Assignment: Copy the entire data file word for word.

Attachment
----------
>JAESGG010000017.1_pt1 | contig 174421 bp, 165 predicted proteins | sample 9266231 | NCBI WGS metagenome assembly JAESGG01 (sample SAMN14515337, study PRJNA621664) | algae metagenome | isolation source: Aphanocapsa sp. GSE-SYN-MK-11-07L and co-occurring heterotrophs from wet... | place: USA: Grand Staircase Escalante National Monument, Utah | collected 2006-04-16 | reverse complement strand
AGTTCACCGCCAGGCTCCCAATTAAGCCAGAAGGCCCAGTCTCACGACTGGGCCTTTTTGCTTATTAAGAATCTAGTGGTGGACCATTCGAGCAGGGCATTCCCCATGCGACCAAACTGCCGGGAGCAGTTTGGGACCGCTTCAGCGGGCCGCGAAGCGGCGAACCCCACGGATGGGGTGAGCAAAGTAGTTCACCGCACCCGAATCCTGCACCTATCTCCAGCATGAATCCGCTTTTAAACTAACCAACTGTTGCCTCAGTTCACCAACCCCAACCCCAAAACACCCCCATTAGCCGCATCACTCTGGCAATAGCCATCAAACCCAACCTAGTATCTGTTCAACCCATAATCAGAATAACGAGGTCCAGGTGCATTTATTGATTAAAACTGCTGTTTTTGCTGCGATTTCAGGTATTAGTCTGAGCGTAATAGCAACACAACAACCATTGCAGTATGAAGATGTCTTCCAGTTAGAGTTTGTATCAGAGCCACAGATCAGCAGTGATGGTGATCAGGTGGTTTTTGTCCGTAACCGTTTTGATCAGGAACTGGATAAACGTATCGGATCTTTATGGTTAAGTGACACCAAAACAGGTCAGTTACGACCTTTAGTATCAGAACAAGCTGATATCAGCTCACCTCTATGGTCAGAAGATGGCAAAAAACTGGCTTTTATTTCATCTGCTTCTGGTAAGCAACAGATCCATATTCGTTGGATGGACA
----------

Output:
>JAESGG010000017.1_pt1 | contig 174421 bp, 165 predicted proteins | sample 9266231 | NCBI WGS metagenome assembly JAESGG01 (sample SAMN14515337, study PRJNA621664) | algae metagenome | isolation source: Aphanocapsa sp. GSE-SYN-MK-11-07L and co-occurring heterotrophs from wet... | place: USA: Grand Staircase Escalante National Monument, Utah | collected 2006-04-16 | reverse complement strand
AGTTCACCGCCAGGCTCCCAATTAAGCCAGAAGGCCCAGTCTCACGACTGGGCCTTTTTGCTTATTAAGAATCTAGTGGTGGACCATTCGAGCAGGGCATTCCCCATGCGACCAAACTGCCGGGAGCAGTTTGGGACCGCTTCAGCGGGCCGCGAAGCGGCGAACCCCACGGATGGGGTGAGCAAAGTAGTTCACCGCACCCGAATCCTGCACCTATCTCCAGCATGAATCCGCTTTTAAACTAACCAACTGTTGCCTCAGTTCACCAACCCCAACCCCAAAACACCCCCATTAGCCGCATCACTCTGGCAATAGCCATCAAACCCAACCTAGTATCTGTTCAACCCATAATCAGAATAACGAGGTCCAGGTGCATTTATTGATTAAAACTGCTGTTTTTGCTGCGATTTCAGGTATTAGTCTGAGCGTAATAGCAACACAACAACCATTGCAGTATGAAGATGTCTTCCAGTTAGAGTTTGTATCAGAGCCACAGATCAGCAGTGATGGTGATCAGGTGGTTTTTGTCCGTAACCGTTTTGATCAGGAACTGGATAAACGTATCGGATCTTTATGGTTAAGTGACACCAAAACAGGTCAGTTACGACCTTTAGTATCAGAACAAGCTGATATCAGCTCACCTCTATGGTCAGAAGATGGCAAAAAACTGGCTTTTATTTCATCTGCTTCTGGTAAGCAACAGATCCATATTCGTTGGATGGACA